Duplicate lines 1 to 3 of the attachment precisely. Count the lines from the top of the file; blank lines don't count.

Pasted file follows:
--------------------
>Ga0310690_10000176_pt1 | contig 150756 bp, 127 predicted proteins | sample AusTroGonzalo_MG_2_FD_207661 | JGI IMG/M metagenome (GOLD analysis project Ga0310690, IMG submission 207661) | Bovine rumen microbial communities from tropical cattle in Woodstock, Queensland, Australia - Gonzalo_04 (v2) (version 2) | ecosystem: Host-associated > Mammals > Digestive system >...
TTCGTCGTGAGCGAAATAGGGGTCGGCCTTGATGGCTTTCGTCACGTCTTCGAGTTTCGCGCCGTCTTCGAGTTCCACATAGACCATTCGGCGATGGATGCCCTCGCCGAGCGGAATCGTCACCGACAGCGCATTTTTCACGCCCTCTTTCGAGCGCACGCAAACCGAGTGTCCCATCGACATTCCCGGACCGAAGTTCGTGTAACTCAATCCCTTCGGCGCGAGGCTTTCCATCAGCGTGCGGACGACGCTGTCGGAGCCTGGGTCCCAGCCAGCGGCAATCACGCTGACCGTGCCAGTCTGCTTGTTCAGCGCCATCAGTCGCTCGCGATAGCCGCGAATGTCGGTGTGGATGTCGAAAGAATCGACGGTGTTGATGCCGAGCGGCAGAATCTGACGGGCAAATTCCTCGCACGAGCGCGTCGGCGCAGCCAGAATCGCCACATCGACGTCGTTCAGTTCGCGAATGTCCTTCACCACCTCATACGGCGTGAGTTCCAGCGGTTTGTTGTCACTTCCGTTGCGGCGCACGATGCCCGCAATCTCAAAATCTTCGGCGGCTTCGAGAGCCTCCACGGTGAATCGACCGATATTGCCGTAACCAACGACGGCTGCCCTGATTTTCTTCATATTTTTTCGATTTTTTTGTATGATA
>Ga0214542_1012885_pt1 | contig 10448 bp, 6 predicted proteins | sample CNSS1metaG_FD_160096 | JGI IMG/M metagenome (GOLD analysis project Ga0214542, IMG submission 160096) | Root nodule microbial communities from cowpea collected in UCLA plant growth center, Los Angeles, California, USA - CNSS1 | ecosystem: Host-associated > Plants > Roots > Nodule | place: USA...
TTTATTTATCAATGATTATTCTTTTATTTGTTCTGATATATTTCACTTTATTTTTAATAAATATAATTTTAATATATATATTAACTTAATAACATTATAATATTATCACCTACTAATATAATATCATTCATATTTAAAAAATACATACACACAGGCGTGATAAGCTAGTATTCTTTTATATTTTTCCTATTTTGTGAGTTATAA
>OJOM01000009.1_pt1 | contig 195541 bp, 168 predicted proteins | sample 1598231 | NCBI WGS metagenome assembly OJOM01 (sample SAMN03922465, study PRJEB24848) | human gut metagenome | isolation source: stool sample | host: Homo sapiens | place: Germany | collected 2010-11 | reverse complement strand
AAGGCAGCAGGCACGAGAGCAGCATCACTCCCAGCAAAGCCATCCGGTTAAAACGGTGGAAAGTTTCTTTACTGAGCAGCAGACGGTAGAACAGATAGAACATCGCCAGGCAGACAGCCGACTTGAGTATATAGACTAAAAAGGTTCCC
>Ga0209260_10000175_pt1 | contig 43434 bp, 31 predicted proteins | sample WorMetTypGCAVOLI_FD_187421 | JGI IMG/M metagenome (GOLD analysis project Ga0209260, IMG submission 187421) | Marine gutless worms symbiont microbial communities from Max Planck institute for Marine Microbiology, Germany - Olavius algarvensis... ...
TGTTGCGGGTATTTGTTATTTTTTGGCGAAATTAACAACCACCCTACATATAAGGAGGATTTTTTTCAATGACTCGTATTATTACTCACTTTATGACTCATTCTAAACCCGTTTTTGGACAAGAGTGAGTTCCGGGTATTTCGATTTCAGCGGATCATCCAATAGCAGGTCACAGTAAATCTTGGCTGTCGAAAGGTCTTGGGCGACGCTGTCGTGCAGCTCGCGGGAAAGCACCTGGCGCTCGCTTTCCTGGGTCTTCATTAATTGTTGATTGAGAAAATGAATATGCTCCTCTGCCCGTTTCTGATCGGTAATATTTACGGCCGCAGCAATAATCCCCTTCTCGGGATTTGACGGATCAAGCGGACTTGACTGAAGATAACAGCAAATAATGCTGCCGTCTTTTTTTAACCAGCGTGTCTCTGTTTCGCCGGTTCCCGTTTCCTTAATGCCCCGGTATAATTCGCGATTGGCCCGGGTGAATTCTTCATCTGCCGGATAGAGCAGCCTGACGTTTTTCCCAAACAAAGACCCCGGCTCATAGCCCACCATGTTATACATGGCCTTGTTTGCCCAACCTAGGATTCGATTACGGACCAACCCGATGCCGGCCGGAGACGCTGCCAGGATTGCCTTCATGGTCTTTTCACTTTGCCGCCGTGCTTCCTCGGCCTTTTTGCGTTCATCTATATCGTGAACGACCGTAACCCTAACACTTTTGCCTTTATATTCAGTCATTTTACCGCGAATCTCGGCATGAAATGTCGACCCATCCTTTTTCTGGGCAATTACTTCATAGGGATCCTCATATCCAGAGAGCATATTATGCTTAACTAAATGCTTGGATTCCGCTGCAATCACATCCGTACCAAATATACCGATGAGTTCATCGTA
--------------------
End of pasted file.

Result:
>Ga0310690_10000176_pt1 | contig 150756 bp, 127 predicted proteins | sample AusTroGonzalo_MG_2_FD_207661 | JGI IMG/M metagenome (GOLD analysis project Ga0310690, IMG submission 207661) | Bovine rumen microbial communities from tropical cattle in Woodstock, Queensland, Australia - Gonzalo_04 (v2) (version 2) | ecosystem: Host-associated > Mammals > Digestive system >...
TTCGTCGTGAGCGAAATAGGGGTCGGCCTTGATGGCTTTCGTCACGTCTTCGAGTTTCGCGCCGTCTTCGAGTTCCACATAGACCATTCGGCGATGGATGCCCTCGCCGAGCGGAATCGTCACCGACAGCGCATTTTTCACGCCCTCTTTCGAGCGCACGCAAACCGAGTGTCCCATCGACATTCCCGGACCGAAGTTCGTGTAACTCAATCCCTTCGGCGCGAGGCTTTCCATCAGCGTGCGGACGACGCTGTCGGAGCCTGGGTCCCAGCCAGCGGCAATCACGCTGACCGTGCCAGTCTGCTTGTTCAGCGCCATCAGTCGCTCGCGATAGCCGCGAATGTCGGTGTGGATGTCGAAAGAATCGACGGTGTTGATGCCGAGCGGCAGAATCTGACGGGCAAATTCCTCGCACGAGCGCGTCGGCGCAGCCAGAATCGCCACATCGACGTCGTTCAGTTCGCGAATGTCCTTCACCACCTCATACGGCGTGAGTTCCAGCGGTTTGTTGTCACTTCCGTTGCGGCGCACGATGCCCGCAATCTCAAAATCTTCGGCGGCTTCGAGAGCCTCCACGGTGAATCGACCGATATTGCCGTAACCAACGACGGCTGCCCTGATTTTCTTCATATTTTTTCGATTTTTTTGTATGATA
>Ga0214542_1012885_pt1 | contig 10448 bp, 6 predicted proteins | sample CNSS1metaG_FD_160096 | JGI IMG/M metagenome (GOLD analysis project Ga0214542, IMG submission 160096) | Root nodule microbial communities from cowpea collected in UCLA plant growth center, Los Angeles, California, USA - CNSS1 | ecosystem: Host-associated > Plants > Roots > Nodule | place: USA...